Obama's Unhappy Immigration Speech

It's your turn, Congress.

Photographer: Jim Bourg/Pool/Getty Images

For a guy who was finally fulfilling a promise he first made more than six years ago, President Barack Obama didn’t seem too happy about it. Maybe that's because he knows his plan to defer deportations for about 5 million undocumented immigrants, outlined in tonight's speech, is a partial and temporary fix that is likely to make Washington a meaner, smaller place.

His speech had all the usual hallmarks of a political set piece: the appeals to American ideals of equality and opportunity, the vignette about a striving immigrant, even a clumsy bipartisan invocation of his predecessor. His only real emotion, however, came in a flash of irritation at criticism from congressional Republicans that he was overstepping his authority. "To those members of Congress," he snapped, "I have one answer: pass a bill."

Swerving Path to Citizenship

Easier said than done, as he knows all too well. It was also a tacit admission of the main weakness of his plan. Whatever its merits -- and they are considerable -- it is no substitute for congressional action. It covers only half the population of undocumented immigrants, and does not increase visa levels to allow more immigrants of all skill levels to come to the U.S. Perhaps most important, to reiterate the point, it is only temporary. The next president could rescind these orders.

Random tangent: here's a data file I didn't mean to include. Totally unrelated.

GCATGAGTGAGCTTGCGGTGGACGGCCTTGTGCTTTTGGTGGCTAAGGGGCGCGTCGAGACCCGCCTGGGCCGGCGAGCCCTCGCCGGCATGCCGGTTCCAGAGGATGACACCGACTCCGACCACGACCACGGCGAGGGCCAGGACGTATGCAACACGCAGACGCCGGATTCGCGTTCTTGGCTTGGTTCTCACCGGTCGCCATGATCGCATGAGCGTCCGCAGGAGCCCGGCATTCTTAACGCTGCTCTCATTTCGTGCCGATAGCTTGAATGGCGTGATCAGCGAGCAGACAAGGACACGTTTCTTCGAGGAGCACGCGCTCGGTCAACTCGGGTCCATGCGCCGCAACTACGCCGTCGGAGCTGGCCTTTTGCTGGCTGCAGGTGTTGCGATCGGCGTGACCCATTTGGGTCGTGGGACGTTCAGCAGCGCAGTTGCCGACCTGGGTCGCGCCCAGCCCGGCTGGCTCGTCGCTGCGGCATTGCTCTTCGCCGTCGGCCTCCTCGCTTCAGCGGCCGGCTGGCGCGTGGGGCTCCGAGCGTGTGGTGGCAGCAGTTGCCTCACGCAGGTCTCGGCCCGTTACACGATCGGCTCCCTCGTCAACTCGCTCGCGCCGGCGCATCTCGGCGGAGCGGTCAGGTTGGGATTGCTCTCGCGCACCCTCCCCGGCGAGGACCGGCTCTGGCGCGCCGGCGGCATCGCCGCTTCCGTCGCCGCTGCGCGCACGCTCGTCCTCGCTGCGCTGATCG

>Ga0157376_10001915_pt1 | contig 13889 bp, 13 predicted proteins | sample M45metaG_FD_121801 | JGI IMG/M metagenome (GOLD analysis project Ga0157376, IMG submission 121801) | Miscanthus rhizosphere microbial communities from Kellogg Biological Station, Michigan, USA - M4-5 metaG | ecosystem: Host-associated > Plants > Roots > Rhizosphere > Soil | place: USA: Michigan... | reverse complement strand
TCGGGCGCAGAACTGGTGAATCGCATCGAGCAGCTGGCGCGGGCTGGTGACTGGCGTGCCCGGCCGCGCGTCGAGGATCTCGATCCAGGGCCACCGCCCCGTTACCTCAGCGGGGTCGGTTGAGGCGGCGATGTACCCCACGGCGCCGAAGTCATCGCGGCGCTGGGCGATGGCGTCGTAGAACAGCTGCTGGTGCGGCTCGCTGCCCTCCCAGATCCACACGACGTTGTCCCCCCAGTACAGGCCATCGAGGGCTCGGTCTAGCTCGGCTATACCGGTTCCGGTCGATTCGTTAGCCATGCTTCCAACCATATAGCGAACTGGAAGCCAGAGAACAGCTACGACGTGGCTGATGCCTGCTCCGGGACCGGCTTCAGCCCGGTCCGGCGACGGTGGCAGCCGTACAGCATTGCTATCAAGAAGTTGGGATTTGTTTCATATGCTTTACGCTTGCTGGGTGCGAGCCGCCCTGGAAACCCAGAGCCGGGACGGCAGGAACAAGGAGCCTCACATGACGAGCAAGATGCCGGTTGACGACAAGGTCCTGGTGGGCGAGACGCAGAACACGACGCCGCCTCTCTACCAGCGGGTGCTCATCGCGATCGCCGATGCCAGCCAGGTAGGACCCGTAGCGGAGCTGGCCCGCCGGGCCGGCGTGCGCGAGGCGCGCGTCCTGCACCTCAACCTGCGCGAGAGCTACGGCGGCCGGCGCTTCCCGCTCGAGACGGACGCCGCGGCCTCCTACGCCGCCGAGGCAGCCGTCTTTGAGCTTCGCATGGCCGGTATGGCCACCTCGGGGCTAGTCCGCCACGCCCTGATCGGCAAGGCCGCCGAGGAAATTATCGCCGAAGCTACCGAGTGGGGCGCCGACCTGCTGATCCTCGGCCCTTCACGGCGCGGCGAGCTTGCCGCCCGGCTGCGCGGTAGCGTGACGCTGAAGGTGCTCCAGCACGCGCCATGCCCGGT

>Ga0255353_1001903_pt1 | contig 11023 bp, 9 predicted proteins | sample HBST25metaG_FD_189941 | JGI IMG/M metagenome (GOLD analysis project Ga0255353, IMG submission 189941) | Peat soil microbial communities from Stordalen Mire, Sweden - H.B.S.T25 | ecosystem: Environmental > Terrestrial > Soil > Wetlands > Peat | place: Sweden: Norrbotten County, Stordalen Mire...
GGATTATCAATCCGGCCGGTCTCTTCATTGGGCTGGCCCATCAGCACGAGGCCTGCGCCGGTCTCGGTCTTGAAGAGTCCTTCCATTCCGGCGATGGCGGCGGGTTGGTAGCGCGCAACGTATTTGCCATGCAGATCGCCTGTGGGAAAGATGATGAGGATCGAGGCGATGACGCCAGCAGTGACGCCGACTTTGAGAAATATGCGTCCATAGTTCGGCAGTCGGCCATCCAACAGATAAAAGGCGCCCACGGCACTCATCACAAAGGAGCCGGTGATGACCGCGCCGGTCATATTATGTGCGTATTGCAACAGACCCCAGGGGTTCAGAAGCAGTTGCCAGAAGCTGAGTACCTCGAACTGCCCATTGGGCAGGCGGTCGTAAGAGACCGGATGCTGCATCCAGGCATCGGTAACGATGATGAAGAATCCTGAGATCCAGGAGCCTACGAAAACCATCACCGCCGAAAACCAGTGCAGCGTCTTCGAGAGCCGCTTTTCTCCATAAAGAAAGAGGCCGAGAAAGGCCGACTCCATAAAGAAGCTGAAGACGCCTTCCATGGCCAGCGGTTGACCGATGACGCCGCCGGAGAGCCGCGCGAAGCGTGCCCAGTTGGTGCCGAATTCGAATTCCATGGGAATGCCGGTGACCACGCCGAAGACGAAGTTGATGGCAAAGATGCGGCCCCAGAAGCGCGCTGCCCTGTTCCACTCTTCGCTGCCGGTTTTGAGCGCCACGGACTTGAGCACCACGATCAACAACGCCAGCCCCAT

Obama would have done better to give the new Republican Congress a chance to take up immigration reform rather than issuing an executive order. But he didn’t, and now the ball is squarely in the Republicans’ court.

What can they do? They can shut down the government, but that would be shooting themselves in the foot, because the American people rightly blame Congress for such extremism. They can try to prevent the president from carrying out his orders by withholding funding from some federal agencies, which will draw a presidential veto. They can use Obama’s action as an excuse to do nothing on other major issues -- say, tax reform or trade -- but that would be cutting off their nose to spite their face. And they can complain endlessly, which they will no doubt do anyway.

They do have another option, the one they told voters they wanted most of all: the chance to govern.

It’s time for Republicans to put up or shut up. By now it's clear what they’re against -- the dreaded “a” word (amnesty). But what are they for? They can’t avoid that question any longer. Now that they are the majority party in both houses, they don’t have the luxury of sitting back and criticizing everything that Democrats propose. Now they’re in charge. They need to start acting like it.

If their criticism of Obama’s executive action is to have any credence, they need to back it up with action of their own, and that means beginning the work of formulating a bill, and holding hearings early in 2015. A great starting point, from both a policy and political standpoint, is the bipartisan bill the Senate passed last year.

Obama has made the first move, and neither he nor Republicans seem too happy about it. But the next move is theirs. The new Congress needs to respond constructively -- because this problem is a long way from being fixed.

To contact the senior editor responsible for Bloomberg View’s editorials: David Shipley at davidshipley@bloomberg.net.